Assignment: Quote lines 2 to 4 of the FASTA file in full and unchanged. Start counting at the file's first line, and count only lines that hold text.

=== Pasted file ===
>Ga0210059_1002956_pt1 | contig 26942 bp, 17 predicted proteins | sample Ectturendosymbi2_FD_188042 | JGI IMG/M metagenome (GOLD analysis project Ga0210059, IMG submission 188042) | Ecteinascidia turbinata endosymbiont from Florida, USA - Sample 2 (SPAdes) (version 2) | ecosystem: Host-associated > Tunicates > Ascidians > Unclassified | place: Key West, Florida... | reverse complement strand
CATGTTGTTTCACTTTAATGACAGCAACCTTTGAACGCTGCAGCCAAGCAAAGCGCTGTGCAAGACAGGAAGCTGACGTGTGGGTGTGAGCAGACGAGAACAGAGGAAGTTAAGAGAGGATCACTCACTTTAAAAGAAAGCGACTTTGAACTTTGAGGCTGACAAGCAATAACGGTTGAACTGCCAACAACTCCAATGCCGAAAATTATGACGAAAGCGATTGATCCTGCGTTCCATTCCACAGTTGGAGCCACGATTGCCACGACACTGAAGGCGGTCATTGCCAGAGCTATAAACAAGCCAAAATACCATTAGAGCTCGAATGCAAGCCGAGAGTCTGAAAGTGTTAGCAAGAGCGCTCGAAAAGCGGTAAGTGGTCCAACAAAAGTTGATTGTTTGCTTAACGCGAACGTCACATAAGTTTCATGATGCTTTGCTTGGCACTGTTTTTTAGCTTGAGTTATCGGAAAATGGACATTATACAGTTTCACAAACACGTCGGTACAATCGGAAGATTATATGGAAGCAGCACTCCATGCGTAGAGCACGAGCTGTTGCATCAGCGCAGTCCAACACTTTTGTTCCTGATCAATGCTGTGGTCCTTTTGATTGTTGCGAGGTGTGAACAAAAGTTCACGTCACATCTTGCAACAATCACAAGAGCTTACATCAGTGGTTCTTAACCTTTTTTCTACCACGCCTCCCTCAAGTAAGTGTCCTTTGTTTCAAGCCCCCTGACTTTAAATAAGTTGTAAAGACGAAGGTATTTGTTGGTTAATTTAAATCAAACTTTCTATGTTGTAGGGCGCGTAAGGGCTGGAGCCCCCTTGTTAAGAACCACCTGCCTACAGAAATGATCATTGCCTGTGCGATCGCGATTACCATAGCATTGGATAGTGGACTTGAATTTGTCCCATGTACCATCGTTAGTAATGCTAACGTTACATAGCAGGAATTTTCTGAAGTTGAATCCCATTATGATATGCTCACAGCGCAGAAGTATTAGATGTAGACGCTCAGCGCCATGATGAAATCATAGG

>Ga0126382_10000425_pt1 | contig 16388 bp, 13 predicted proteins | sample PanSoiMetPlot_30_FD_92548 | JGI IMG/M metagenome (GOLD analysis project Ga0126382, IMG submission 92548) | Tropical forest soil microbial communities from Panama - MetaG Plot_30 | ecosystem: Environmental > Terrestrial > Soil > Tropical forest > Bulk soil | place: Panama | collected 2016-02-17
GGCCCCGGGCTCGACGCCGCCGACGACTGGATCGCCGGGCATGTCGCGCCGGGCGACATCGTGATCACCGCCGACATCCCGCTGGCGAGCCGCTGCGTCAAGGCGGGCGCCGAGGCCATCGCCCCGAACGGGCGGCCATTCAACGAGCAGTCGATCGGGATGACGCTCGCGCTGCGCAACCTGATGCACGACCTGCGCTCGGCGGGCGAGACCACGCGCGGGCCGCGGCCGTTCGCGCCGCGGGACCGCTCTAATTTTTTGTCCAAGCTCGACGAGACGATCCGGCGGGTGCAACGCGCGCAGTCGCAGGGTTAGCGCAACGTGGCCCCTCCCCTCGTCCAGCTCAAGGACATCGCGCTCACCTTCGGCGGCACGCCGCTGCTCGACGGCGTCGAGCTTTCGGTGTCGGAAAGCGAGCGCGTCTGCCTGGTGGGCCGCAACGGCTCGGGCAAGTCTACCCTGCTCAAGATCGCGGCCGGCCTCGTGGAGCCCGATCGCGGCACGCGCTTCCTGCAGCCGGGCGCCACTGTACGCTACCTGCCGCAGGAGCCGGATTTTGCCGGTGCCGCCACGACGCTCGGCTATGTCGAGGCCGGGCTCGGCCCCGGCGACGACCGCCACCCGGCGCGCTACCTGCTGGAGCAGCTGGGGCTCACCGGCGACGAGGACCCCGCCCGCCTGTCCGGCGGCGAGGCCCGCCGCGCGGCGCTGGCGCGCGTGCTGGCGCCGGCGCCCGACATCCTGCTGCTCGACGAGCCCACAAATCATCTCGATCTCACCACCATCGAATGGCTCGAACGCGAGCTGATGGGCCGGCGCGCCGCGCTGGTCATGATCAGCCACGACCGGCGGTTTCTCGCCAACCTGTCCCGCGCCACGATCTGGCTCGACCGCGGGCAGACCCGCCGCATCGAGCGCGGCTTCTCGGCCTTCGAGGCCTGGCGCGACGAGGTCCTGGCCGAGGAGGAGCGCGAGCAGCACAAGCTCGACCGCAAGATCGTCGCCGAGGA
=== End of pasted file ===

CATGTTGTTTCACTTTAATGACAGCAACCTTTGAACGCTGCAGCCAAGCAAAGCGCTGTGCAAGACAGGAAGCTGACGTGTGGGTGTGAGCAGACGAGAACAGAGGAAGTTAAGAGAGGATCACTCACTTTAAAAGAAAGCGACTTTGAACTTTGAGGCTGACAAGCAATAACGGTTGAACTGCCAACAACTCCAATGCCGAAAATTATGACGAAAGCGATTGATCCTGCGTTCCATTCCACAGTTGGAGCCACGATTGCCACGACACTGAAGGCGGTCATTGCCAGAGCTATAAACAAGCCAAAATACCATTAGAGCTCGAATGCAAGCCGAGAGTCTGAAAGTGTTAGCAAGAGCGCTCGAAAAGCGGTAAGTGGTCCAACAAAAGTTGATTGTTTGCTTAACGCGAACGTCACATAAGTTTCATGATGCTTTGCTTGGCACTGTTTTTTAGCTTGAGTTATCGGAAAATGGACATTATACAGTTTCACAAACACGTCGGTACAATCGGAAGATTATATGGAAGCAGCACTCCATGCGTAGAGCACGAGCTGTTGCATCAGCGCAGTCCAACACTTTTGTTCCTGATCAATGCTGTGGTCCTTTTGATTGTTGCGAGGTGTGAACAAAAGTTCACGTCACATCTTGCAACAATCACAAGAGCTTACATCAGTGGTTCTTAACCTTTTTTCTACCACGCCTCCCTCAAGTAAGTGTCCTTTGTTTCAAGCCCCCTGACTTTAAATAAGTTGTAAAGACGAAGGTATTTGTTGGTTAATTTAAATCAAACTTTCTATGTTGTAGGGCGCGTAAGGGCTGGAGCCCCCTTGTTAAGAACCACCTGCCTACAGAAATGATCATTGCCTGTGCGATCGCGATTACCATAGCATTGGATAGTGGACTTGAATTTGTCCCATGTACCATCGTTAGTAATGCTAACGTTACATAGCAGGAATTTTCTGAAGTTGAATCCCATTATGATATGCTCACAGCGCAGAAGTATTAGATGTAGACGCTCAGCGCCATGATGAAATCATAGG

>Ga0126382_10000425_pt1 | contig 16388 bp, 13 predicted proteins | sample PanSoiMetPlot_30_FD_92548 | JGI IMG/M metagenome (GOLD analysis project Ga0126382, IMG submission 92548) | Tropical forest soil microbial communities from Panama - MetaG Plot_30 | ecosystem: Environmental > Terrestrial > Soil > Tropical forest > Bulk soil | place: Panama | collected 2016-02-17
GGCCCCGGGCTCGACGCCGCCGACGACTGGATCGCCGGGCATGTCGCGCCGGGCGACATCGTGATCACCGCCGACATCCCGCTGGCGAGCCGCTGCGTCAAGGCGGGCGCCGAGGCCATCGCCCCGAACGGGCGGCCATTCAACGAGCAGTCGATCGGGATGACGCTCGCGCTGCGCAACCTGATGCACGACCTGCGCTCGGCGGGCGAGACCACGCGCGGGCCGCGGCCGTTCGCGCCGCGGGACCGCTCTAATTTTTTGTCCAAGCTCGACGAGACGATCCGGCGGGTGCAACGCGCGCAGTCGCAGGGTTAGCGCAACGTGGCCCCTCCCCTCGTCCAGCTCAAGGACATCGCGCTCACCTTCGGCGGCACGCCGCTGCTCGACGGCGTCGAGCTTTCGGTGTCGGAAAGCGAGCGCGTCTGCCTGGTGGGCCGCAACGGCTCGGGCAAGTCTACCCTGCTCAAGATCGCGGCCGGCCTCGTGGAGCCCGATCGCGGCACGCGCTTCCTGCAGCCGGGCGCCACTGTACGCTACCTGCCGCAGGAGCCGGATTTTGCCGGTGCCGCCACGACGCTCGGCTATGTCGAGGCCGGGCTCGGCCCCGGCGACGACCGCCACCCGGCGCGCTACCTGCTGGAGCAGCTGGGGCTCACCGGCGACGAGGACCCCGCCCGCCTGTCCGGCGGCGAGGCCCGCCGCGCGGCGCTGGCGCGCGTGCTGGCGCCGGCGCCCGACATCCTGCTGCTCGACGAGCCCACAAATCATCTCGATCTCACCACCATCGAATGGCTCGAACGCGAGCTGATGGGCCGGCGCGCCGCGCTGGTCATGATCAGCCACGACCGGCGGTTTCTCGCCAACCTGTCCCGCGCCACGATCTGGCTCGACCGCGGGCAGACCCGCCGCATCGAGCGCGGCTTCTCGGCCTTCGAGGCCTGGCGCGACGAGGTCCTGGCCGAGGAGGAGCGCGAGCAGCACAAGCTCGACCGCAAGATCGTCGCCGAGGA